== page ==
We don't particularly like contracts, or lawyers, we think they give off too much negative energy.
However there are times in life when covering our metaphorical (or actual) backsides may be a good idea - regardless of whether we live in a clothes-optional hippie commune (we do).
When commissioning music there are two main ways to avoid indecent exposure: The work agreement and the licensing agreement.
These should be dated and signed by both parties.
Work Agreement for indie games
The work agreement should set out in writing answers to the following questions:
- what are the requirements for the project?
- what is the expected timeframe for completion?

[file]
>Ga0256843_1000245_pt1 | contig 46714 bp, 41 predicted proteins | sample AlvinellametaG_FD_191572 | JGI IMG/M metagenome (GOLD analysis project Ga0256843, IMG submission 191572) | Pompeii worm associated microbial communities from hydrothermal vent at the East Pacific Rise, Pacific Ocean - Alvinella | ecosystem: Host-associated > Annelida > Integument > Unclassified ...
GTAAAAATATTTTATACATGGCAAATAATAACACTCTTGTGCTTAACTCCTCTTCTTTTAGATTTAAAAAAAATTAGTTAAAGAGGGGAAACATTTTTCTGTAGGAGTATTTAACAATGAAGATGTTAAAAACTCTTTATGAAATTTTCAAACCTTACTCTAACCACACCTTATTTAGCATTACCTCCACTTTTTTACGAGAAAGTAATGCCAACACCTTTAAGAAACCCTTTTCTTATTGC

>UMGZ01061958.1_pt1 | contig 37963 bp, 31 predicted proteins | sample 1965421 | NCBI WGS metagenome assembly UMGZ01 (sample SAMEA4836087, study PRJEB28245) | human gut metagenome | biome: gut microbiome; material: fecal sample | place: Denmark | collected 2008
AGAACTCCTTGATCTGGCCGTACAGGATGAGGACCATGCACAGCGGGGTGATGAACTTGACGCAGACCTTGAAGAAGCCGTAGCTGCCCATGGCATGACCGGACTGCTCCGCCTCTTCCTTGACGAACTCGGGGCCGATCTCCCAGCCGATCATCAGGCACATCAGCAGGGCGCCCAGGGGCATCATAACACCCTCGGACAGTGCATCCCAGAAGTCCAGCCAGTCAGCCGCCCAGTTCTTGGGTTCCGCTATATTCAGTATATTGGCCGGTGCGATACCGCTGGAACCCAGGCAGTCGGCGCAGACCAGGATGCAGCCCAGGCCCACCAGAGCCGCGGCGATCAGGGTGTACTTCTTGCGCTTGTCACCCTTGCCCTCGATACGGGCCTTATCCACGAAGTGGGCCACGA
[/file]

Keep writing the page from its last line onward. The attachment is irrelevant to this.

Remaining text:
- what remuneration ('creative fee') will the composer receive in exchange for the work hours?
- what happens in the event of the brief changing unexpectedly?
- What are the circumstances under which the work agreement maybe terminated (e.g. 10 days notice)?
Its also a good idea to put into writing that...
- the composer will not talk about the project before it is released. This is called a non-disclosure agreement (NDA)
- the composer agrees to abide by the 'composer pledges'
- you the developer agree to read and consider the 'friendly advice'
Licensing Agreement for indie games
The key points to be set out by a licensing agreement are:
- the game(s), platform(s), and trailer(s) that music will be used for
- the agreed remuneration ('licensing fee') for using the music
- information on who owns the copyright of the work: who gets paid if the game's soundtrack is sold online?
If you've considered the above points carefully and agreed upon them with the composer in writing you can be confident in the knowledge that you're both starting on solid ground. That's the boring bit over and done with, now the fun begins :)